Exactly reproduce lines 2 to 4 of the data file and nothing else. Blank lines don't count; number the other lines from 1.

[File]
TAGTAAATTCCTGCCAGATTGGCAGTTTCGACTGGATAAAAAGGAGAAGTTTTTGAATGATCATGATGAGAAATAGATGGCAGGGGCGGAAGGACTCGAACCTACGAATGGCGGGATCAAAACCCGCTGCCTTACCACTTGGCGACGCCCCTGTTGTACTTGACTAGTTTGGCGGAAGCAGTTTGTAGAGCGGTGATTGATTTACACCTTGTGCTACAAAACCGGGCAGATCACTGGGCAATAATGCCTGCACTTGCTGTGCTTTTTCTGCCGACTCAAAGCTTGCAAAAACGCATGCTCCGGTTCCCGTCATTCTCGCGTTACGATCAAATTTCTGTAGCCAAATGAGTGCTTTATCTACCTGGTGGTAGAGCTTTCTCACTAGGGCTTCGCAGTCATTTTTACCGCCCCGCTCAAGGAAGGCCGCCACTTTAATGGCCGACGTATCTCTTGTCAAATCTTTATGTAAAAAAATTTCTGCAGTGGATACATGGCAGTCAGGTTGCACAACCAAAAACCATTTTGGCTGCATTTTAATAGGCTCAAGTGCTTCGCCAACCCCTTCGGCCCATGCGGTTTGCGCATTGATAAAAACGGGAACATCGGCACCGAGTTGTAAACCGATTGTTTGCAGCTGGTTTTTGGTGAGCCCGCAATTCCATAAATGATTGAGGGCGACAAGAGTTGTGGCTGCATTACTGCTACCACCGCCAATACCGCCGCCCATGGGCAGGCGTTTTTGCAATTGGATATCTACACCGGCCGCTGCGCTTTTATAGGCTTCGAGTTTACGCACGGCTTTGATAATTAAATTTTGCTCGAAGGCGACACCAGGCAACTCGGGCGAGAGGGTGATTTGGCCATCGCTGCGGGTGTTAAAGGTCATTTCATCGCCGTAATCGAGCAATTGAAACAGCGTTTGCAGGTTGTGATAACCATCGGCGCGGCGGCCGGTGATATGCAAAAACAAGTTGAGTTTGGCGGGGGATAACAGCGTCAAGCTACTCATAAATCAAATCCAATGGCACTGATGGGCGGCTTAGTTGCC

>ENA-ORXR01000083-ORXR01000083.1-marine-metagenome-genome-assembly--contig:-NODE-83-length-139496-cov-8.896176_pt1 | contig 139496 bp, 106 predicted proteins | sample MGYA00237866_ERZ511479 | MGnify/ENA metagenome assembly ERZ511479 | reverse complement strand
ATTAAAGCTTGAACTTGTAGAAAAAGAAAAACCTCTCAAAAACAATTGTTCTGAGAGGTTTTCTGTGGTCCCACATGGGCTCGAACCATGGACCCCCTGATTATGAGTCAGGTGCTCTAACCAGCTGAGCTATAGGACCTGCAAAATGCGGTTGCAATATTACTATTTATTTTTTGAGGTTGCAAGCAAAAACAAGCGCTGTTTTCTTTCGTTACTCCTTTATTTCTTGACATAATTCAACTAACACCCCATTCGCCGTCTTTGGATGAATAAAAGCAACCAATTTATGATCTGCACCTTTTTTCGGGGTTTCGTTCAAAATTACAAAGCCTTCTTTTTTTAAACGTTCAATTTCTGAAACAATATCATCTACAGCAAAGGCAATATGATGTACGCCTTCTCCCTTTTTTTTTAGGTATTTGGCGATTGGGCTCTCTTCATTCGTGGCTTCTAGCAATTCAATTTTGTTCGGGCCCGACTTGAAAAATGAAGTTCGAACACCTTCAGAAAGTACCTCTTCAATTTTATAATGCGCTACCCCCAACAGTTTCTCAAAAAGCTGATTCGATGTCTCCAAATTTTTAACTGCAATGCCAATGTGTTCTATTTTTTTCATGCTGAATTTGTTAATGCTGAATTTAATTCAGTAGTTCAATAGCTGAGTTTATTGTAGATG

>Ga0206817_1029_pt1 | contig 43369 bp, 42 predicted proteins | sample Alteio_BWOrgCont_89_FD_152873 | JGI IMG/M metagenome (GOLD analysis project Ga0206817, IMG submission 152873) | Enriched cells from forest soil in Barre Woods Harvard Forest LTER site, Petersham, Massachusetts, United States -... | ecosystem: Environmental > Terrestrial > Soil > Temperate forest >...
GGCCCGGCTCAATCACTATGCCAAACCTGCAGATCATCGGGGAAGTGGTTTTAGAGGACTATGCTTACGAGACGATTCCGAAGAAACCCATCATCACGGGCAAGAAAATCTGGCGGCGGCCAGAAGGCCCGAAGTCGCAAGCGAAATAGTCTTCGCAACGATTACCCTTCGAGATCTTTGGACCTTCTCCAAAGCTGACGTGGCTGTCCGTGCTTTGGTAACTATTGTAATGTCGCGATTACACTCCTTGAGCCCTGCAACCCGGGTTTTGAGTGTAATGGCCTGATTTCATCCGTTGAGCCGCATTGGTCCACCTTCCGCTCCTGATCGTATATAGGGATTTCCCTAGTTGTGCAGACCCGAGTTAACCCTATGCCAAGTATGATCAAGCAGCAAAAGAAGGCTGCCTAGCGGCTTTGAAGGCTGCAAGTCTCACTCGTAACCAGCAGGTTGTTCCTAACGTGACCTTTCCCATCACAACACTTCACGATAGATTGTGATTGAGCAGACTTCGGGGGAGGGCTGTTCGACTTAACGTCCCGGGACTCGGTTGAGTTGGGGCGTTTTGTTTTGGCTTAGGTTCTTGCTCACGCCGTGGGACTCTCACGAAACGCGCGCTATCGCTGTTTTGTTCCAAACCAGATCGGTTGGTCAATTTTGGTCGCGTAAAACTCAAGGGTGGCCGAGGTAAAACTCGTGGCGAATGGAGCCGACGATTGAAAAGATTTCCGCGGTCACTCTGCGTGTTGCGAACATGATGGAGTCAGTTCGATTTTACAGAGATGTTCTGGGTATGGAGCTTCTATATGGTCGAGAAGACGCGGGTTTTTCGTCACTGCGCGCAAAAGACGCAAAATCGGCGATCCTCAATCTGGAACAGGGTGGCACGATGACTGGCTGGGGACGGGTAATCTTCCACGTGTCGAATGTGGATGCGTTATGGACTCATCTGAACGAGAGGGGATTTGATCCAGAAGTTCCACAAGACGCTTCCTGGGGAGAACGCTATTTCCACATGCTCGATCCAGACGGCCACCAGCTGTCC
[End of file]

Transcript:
>ENA-ORXR01000083-ORXR01000083.1-marine-metagenome-genome-assembly--contig:-NODE-83-length-139496-cov-8.896176_pt1 | contig 139496 bp, 106 predicted proteins | sample MGYA00237866_ERZ511479 | MGnify/ENA metagenome assembly ERZ511479 | reverse complement strand
ATTAAAGCTTGAACTTGTAGAAAAAGAAAAACCTCTCAAAAACAATTGTTCTGAGAGGTTTTCTGTGGTCCCACATGGGCTCGAACCATGGACCCCCTGATTATGAGTCAGGTGCTCTAACCAGCTGAGCTATAGGACCTGCAAAATGCGGTTGCAATATTACTATTTATTTTTTGAGGTTGCAAGCAAAAACAAGCGCTGTTTTCTTTCGTTACTCCTTTATTTCTTGACATAATTCAACTAACACCCCATTCGCCGTCTTTGGATGAATAAAAGCAACCAATTTATGATCTGCACCTTTTTTCGGGGTTTCGTTCAAAATTACAAAGCCTTCTTTTTTTAAACGTTCAATTTCTGAAACAATATCATCTACAGCAAAGGCAATATGATGTACGCCTTCTCCCTTTTTTTTTAGGTATTTGGCGATTGGGCTCTCTTCATTCGTGGCTTCTAGCAATTCAATTTTGTTCGGGCCCGACTTGAAAAATGAAGTTCGAACACCTTCAGAAAGTACCTCTTCAATTTTATAATGCGCTACCCCCAACAGTTTCTCAAAAAGCTGATTCGATGTCTCCAAATTTTTAACTGCAATGCCAATGTGTTCTATTTTTTTCATGCTGAATTTGTTAATGCTGAATTTAATTCAGTAGTTCAATAGCTGAGTTTATTGTAGATG

>Ga0206817_1029_pt1 | contig 43369 bp, 42 predicted proteins | sample Alteio_BWOrgCont_89_FD_152873 | JGI IMG/M metagenome (GOLD analysis project Ga0206817, IMG submission 152873) | Enriched cells from forest soil in Barre Woods Harvard Forest LTER site, Petersham, Massachusetts, United States -... | ecosystem: Environmental > Terrestrial > Soil > Temperate forest >...